Nation, World + Society

Zócalo/UCLA panel sizes up winners, losers of globalization

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Jerry Nickelsburg, Kati Suominen, Stephen Cheung, Katherine Stone and moderator Steven Greenhouse
Juan Ocampo/Zócalo

A Zócalo/UCLA panel of experts listen to Jerry Nickelsburg, a senior economist with UCLA Anderson Forecast, make a point about globalization.

Globalization has gotten a bad rap from both sides of the political spectrum, from President Trump as well as Bernie Sanders. So the question of whether globalization has benefited a few elites at the expense of many others, including displaced workers, came up before a panel that included a senior economist with UCLA Anderson Forecast and a UCLA labor law expert Wednesday, March 15.

The lively discourse took place at a Zócalo/UCLA event entitled “Does Globalization Only Serve Elites?”  before a full house gathered at the National Center for the Preservation of Democracy in Little Tokyo in downtown L.A.

Katherine Stone listens to Steven Greenhouse.

While California has been a winner in the free trade world market in terms of its agricultural exports, gains in technology and location on the Pacific rim in close proximity to Asia, manufacturing centers in the Midwest like Detroit have lost good-paying union jobs.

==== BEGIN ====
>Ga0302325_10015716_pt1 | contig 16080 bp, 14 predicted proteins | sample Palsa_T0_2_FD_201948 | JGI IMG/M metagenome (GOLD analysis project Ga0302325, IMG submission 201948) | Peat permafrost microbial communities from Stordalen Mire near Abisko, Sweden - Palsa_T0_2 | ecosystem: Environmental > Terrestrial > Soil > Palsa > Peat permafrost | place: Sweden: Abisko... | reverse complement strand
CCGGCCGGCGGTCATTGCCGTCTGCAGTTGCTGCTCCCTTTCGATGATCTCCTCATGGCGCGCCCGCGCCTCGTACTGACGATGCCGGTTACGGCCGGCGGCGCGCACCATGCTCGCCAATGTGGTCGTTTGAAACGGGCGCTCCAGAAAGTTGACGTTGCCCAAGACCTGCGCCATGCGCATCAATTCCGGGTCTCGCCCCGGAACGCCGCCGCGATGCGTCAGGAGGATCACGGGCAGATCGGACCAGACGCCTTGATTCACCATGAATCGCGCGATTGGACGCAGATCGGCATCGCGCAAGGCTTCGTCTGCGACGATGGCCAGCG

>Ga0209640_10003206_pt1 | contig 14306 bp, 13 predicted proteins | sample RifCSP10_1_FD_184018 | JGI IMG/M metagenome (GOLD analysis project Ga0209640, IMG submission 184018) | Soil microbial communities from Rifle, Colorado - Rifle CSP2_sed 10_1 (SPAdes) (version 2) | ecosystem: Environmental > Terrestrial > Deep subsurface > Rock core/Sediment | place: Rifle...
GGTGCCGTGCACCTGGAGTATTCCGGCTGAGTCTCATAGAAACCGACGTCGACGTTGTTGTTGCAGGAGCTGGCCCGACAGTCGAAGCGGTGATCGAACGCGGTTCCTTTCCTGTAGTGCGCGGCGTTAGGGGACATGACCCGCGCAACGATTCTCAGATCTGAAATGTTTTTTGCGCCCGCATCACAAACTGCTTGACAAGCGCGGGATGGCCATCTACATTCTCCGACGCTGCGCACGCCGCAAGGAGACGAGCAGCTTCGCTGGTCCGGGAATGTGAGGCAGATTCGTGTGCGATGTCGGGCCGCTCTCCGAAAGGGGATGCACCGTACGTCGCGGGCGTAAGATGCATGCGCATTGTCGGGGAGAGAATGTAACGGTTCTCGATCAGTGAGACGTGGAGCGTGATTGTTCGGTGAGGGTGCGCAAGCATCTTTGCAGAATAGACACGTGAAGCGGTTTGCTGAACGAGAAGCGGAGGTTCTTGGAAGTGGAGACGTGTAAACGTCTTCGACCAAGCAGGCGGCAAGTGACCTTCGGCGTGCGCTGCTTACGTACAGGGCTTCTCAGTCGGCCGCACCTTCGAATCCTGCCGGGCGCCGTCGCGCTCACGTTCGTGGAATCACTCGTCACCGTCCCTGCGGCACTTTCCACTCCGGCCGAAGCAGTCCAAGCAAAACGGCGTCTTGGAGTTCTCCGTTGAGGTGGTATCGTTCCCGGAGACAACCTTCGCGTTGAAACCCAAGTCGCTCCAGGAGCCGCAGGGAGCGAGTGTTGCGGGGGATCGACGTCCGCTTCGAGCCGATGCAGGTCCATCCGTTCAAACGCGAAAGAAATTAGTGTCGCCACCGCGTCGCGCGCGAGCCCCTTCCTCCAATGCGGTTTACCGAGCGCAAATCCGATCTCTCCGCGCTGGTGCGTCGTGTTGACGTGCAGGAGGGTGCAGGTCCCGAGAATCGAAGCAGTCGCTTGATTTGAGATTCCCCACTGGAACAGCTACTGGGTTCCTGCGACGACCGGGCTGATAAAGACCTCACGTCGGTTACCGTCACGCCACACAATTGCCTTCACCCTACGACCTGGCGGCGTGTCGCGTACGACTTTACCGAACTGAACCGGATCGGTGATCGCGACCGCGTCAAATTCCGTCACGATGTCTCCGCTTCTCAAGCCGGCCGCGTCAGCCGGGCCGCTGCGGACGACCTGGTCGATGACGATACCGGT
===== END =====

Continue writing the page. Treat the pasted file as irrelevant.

UCLA senior economist Jerry Nickelsburg pointed out that it’s difficult to differentiate between what’s caused by globalization and what’s the result of other factors, including robotics in the workplace and consumers’ fickle tastes.

But even if you can’t easily measure the effect of globalization, said Katherine Stone, the Arjay and Frances Fearing Miller Distinguished Professor of Law at UCLA, “there are winners and losers, and the losers haven’t been adequately compensated or supported.”

By changing social policies as well as economic programs, these losers could become winners, Stone said.

Juan Ocampo/Zócalo
Jerry Nickelsburg of the UCLA Anderson Forecast

When higher-wage union jobs in places like Detroit disappear, we should not accept as inevitable that workers must settle for low-paid services jobs. “There’s nothing in the nature of the universe that says being a home health aide has to be a bad job,” said the law professor. Offering job retraining and changing labor laws to enhance unionization and collective bargaining could be a solution.

Lifelong education, Nickelsburg said, is “the most critical issue for a globalized world” in order to keep pace with technological advances.

Whoever wins or loses, the panel, which included entrepreneur Kati Suominen and World Trade Center Los Angeles president Stephen Cheung, agreed that the U.S. should not give up on globalization.

“There is no case in the economic history of the world where protectionism has improved the lives of the country,” said Nickelsburg. 

To read Zócalo's story, go here.  

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